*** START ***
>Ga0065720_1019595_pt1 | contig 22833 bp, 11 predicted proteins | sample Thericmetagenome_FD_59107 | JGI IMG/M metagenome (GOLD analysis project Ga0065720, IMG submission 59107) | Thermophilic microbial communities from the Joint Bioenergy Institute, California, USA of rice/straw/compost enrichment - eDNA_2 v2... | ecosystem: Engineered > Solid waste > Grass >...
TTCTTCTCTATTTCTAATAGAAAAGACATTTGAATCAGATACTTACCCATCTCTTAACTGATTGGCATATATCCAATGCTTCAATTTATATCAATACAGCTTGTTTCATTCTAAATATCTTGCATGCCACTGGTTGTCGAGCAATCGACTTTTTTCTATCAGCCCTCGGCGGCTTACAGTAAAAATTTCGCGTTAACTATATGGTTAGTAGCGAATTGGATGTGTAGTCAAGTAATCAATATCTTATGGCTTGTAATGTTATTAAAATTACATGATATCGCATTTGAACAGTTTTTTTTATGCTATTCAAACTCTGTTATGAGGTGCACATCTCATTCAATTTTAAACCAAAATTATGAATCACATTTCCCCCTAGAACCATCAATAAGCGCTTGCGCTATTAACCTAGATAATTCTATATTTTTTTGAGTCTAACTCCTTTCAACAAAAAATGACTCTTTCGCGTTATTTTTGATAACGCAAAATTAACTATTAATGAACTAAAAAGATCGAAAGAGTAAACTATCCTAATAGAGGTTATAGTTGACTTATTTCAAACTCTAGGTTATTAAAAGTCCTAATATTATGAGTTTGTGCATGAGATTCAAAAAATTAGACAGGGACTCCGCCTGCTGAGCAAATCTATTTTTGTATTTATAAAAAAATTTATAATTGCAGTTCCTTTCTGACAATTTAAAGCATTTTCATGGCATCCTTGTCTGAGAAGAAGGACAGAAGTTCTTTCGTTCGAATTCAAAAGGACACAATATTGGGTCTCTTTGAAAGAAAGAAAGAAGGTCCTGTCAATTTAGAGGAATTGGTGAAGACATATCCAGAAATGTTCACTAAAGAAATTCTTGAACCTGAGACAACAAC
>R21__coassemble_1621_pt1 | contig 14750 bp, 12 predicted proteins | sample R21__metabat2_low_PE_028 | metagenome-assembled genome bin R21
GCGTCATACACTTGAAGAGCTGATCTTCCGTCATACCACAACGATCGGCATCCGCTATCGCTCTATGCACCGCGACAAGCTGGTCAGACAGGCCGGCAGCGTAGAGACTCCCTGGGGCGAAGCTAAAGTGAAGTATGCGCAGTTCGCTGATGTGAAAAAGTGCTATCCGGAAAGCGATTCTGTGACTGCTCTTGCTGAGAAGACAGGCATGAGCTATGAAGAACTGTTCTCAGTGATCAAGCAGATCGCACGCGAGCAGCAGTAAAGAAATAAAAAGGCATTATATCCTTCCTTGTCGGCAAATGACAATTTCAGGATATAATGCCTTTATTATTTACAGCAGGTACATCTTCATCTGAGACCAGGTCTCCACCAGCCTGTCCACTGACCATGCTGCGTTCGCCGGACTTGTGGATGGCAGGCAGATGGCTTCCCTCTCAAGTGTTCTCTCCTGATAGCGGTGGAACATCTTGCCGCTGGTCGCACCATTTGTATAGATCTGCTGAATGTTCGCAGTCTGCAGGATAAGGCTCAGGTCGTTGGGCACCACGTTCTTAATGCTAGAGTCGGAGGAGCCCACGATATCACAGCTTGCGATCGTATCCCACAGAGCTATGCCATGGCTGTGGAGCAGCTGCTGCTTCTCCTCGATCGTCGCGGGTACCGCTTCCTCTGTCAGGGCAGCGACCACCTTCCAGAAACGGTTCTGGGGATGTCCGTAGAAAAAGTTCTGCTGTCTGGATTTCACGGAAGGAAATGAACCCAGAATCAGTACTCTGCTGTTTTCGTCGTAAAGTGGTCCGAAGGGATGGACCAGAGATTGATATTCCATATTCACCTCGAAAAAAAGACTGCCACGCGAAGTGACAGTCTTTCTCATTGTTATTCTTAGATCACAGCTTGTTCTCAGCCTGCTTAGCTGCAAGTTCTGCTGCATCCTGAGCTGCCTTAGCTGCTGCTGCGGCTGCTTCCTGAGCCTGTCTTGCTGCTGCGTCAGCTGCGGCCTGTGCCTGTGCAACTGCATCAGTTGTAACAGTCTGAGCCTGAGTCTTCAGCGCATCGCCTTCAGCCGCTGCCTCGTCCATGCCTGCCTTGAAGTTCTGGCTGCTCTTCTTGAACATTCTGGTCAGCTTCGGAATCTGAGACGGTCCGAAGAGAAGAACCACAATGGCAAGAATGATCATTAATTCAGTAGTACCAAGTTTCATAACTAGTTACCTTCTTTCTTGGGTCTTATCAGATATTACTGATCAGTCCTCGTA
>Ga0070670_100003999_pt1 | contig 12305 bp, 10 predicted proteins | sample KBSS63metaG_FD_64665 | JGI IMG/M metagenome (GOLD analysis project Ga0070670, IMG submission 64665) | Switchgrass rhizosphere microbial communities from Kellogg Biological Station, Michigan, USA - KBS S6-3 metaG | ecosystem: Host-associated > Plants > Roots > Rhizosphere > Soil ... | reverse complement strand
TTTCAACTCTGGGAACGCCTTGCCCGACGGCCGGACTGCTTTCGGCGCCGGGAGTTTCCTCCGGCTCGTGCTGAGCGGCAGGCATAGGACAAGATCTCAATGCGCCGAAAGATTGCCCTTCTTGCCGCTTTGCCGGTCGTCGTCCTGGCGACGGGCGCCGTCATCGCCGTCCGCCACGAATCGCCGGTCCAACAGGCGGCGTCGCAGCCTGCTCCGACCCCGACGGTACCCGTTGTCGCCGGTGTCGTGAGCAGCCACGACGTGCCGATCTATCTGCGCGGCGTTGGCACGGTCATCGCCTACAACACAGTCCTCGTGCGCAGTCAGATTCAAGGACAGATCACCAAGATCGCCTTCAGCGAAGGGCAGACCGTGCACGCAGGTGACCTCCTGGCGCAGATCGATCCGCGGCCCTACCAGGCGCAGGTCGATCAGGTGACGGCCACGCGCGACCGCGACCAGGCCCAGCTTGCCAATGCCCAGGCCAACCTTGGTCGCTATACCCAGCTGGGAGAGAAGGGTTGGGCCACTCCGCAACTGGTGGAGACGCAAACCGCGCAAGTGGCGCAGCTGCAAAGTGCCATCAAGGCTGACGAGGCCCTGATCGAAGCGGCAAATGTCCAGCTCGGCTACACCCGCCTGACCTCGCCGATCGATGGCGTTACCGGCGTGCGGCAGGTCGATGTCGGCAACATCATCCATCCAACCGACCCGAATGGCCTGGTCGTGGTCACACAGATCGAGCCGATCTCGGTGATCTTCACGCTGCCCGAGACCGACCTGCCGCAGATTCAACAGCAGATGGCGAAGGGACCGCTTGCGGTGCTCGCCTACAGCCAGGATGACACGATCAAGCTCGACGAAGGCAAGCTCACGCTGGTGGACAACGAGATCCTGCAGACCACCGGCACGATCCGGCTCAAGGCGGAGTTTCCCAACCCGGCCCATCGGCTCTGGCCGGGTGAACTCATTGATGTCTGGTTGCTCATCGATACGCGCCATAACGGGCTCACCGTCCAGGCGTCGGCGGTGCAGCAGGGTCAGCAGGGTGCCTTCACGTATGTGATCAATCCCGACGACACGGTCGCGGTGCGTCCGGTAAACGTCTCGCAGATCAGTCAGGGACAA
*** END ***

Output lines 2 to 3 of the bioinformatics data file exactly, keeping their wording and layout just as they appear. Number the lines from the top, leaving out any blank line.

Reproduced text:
TTCTTCTCTATTTCTAATAGAAAAGACATTTGAATCAGATACTTACCCATCTCTTAACTGATTGGCATATATCCAATGCTTCAATTTATATCAATACAGCTTGTTTCATTCTAAATATCTTGCATGCCACTGGTTGTCGAGCAATCGACTTTTTTCTATCAGCCCTCGGCGGCTTACAGTAAAAATTTCGCGTTAACTATATGGTTAGTAGCGAATTGGATGTGTAGTCAAGTAATCAATATCTTATGGCTTGTAATGTTATTAAAATTACATGATATCGCATTTGAACAGTTTTTTTTATGCTATTCAAACTCTGTTATGAGGTGCACATCTCATTCAATTTTAAACCAAAATTATGAATCACATTTCCCCCTAGAACCATCAATAAGCGCTTGCGCTATTAACCTAGATAATTCTATATTTTTTTGAGTCTAACTCCTTTCAACAAAAAATGACTCTTTCGCGTTATTTTTGATAACGCAAAATTAACTATTAATGAACTAAAAAGATCGAAAGAGTAAACTATCCTAATAGAGGTTATAGTTGACTTATTTCAAACTCTAGGTTATTAAAAGTCCTAATATTATGAGTTTGTGCATGAGATTCAAAAAATTAGACAGGGACTCCGCCTGCTGAGCAAATCTATTTTTGTATTTATAAAAAAATTTATAATTGCAGTTCCTTTCTGACAATTTAAAGCATTTTCATGGCATCCTTGTCTGAGAAGAAGGACAGAAGTTCTTTCGTTCGAATTCAAAAGGACACAATATTGGGTCTCTTTGAAAGAAAGAAAGAAGGTCCTGTCAATTTAGAGGAATTGGTGAAGACATATCCAGAAATGTTCACTAAAGAAATTCTTGAACCTGAGACAACAAC
>R21__coassemble_1621_pt1 | contig 14750 bp, 12 predicted proteins | sample R21__metabat2_low_PE_028 | metagenome-assembled genome bin R21